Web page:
No-One Wants to be the Complex Case Study

There's been blog silence for a while.....we've been conserving energy.

Our eagerly anticipated boiler refit - provisionally scheduled to last 1-2 weeks took on the epic qualities of Ben Hur, actually taking 40 days from the day the plug was pulled on Module One until we were finally functioning with full, leak-free central heating and hot water.  Divine retribution for our lazy failure to find something easier to give up for Lent?

Although I take a certain pride in being a frost-hardened northerner, I have to admit, the last couple of months have been the most challenging of our time here.  However, a handful of interesting life lessons have emerged: 1) cake ingredients will not blend properly if the kitchen is too cold...no matter how much welly you put into mixing them; 2) batteries for the TV remote control go on strike below 3 degrees; and 3) a baked potato is the ONLY food that can ever properly warm you through.

The cold alone, I think we could have managed reasonably well, once our routine of kettle-filling relays, freezing corridor dashes, and fan heater chess kicked in; but the plumbing works themselves were riddled with so many set-backs, delays, mishaps, strokes of bad luck, and worst of all, uncertainties, that we were completely frazzled by the end (and often in the middle).  Our heating engineer - a very competent plumber and a great bloke who rode the waves with us, told me that we had become legendary at the local Plumbase.  

"Do you think we're going to be featured in 'Plumber's World' as 'Job of the Month'?", I quipped.

"'Plumber's Nightmare' more like", he replied with a wry laugh.

But as I learned from my days as a clinical psychologist, no-one really wants to be the complex case study. 

Anyway - here it is.......*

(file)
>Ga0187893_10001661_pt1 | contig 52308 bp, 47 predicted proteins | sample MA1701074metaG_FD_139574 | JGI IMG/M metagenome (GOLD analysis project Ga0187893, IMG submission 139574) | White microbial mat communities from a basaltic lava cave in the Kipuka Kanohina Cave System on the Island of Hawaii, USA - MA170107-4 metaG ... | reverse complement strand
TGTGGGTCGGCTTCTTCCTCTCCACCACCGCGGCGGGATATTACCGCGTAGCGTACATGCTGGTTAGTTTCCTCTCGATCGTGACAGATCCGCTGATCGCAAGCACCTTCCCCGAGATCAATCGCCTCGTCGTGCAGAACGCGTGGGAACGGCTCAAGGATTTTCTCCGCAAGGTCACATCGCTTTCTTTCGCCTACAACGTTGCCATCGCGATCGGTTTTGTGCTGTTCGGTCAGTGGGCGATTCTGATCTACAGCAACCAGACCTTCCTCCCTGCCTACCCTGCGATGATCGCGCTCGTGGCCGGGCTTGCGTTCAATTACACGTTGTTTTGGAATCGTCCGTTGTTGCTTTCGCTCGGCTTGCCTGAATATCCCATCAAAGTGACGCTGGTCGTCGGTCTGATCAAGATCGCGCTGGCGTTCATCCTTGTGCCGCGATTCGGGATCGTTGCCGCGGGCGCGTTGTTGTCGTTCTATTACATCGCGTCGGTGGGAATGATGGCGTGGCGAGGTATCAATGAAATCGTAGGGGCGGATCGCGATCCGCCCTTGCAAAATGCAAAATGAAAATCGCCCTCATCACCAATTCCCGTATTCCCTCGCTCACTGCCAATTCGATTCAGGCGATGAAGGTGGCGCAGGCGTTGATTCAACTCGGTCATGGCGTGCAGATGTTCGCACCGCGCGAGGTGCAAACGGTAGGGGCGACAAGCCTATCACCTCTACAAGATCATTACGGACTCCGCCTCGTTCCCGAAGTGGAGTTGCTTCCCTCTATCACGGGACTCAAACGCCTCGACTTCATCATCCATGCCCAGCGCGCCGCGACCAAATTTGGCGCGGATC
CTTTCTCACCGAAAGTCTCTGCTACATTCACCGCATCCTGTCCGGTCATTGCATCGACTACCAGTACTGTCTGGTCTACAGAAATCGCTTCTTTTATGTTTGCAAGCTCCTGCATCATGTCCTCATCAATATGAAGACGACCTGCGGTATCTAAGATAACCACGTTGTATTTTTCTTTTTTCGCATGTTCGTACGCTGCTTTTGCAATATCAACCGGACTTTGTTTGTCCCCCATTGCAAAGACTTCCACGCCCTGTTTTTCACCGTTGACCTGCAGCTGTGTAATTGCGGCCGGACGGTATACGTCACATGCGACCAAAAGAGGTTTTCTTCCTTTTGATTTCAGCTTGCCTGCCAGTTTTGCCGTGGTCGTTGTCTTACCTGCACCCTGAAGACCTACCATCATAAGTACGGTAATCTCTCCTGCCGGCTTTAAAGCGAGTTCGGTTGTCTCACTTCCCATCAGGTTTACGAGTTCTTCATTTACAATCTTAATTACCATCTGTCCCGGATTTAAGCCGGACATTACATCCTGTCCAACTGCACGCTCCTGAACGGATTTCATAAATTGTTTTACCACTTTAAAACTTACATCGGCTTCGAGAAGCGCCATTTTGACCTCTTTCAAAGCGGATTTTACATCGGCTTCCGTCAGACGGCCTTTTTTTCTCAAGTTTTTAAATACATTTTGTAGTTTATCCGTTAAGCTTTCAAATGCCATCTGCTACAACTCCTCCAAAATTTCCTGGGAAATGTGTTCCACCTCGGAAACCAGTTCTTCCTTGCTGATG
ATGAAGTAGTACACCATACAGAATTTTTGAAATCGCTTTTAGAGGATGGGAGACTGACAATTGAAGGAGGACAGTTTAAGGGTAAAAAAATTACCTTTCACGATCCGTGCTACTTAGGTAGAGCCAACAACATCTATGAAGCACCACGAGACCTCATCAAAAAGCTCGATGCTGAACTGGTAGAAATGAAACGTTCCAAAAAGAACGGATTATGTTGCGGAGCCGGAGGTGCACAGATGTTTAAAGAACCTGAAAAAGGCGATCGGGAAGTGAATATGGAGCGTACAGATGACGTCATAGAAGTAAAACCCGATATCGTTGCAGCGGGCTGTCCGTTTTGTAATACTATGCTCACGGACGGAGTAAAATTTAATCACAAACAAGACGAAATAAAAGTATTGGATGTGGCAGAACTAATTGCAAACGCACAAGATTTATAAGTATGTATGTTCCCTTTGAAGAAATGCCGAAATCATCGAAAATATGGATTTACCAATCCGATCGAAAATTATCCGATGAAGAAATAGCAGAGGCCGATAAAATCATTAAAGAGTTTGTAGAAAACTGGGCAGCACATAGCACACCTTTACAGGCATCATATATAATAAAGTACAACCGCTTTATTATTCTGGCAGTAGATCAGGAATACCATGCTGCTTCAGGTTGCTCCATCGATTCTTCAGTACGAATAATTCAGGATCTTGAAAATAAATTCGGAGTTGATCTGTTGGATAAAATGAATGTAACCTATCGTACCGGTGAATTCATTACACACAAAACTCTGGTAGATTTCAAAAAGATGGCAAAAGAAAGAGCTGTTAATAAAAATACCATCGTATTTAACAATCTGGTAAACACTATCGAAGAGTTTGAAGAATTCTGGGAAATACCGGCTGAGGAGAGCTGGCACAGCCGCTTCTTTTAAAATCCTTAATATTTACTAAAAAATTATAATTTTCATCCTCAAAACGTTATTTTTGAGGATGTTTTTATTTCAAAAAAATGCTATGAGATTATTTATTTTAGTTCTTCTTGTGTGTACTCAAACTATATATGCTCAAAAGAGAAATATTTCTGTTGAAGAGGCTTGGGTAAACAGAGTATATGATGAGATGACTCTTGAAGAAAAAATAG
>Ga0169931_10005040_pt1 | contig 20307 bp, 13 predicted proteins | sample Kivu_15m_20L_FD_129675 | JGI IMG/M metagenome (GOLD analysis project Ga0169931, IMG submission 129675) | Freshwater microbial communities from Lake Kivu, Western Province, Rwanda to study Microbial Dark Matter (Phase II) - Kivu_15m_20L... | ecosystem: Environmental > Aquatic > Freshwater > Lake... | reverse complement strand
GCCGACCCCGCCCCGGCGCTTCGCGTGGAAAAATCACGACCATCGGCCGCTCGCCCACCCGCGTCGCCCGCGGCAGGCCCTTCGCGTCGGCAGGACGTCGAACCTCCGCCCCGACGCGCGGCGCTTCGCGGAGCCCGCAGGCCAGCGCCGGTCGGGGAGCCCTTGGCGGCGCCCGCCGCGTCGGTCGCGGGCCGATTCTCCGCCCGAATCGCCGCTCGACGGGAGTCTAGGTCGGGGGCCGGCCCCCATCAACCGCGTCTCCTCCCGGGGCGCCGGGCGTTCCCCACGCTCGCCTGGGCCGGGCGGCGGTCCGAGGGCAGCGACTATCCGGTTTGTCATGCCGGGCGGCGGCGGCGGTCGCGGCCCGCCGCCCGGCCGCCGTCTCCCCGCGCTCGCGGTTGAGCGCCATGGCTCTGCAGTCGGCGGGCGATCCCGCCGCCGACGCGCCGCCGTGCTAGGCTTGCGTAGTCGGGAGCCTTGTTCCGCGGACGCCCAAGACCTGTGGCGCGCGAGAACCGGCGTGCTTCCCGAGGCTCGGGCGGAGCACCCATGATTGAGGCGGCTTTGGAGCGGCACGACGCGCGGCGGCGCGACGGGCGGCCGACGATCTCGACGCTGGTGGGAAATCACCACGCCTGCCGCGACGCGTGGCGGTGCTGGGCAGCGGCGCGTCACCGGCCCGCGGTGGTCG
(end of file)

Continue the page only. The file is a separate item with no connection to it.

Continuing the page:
The Briarcourt Boiler Room c2016

The Briarcourt Boiler Room c2016

Though time felt as if it stood still during the 'Boilergate' hibernation, there is photographic evidence that restoration life continued on a reasonably positive footing.

We were glad to see our roofer, Antony, back to sort out the source of one of our leaks.  The roof line of Briarcourt is one of the features that gives the building real interest, but the zigzag of gables relies on lead valley covers to prevent the water coming in.   Unfortunately, lead is one of those materials that is prone to splitting over time and this is the second set of  lead repairs Antony's come in to make for us.  Anyway, job done and we're largely watertight again.

With spring upon us, we begin to tackle a few more jobs in the garden.  Dunc and I work within our designated departments: Power Tools & Lopping, and Planting & Dreaming.

And....we take the first step along the way to getting the mural in the morning room restored.  More about this and some exciting Edgar Wood news......

COMING SOON!

 

 

 

* While I am in the boiler room taking this photo, I make the mistake of looking at the pressure gauge - the needle shows that there's currently less than 1 bar of pressure in the system.  Now, a little bit of knowledge is a dangerous thing, but I'm sure someone mentioned 1 bar as a lower cut-off point for things working properly......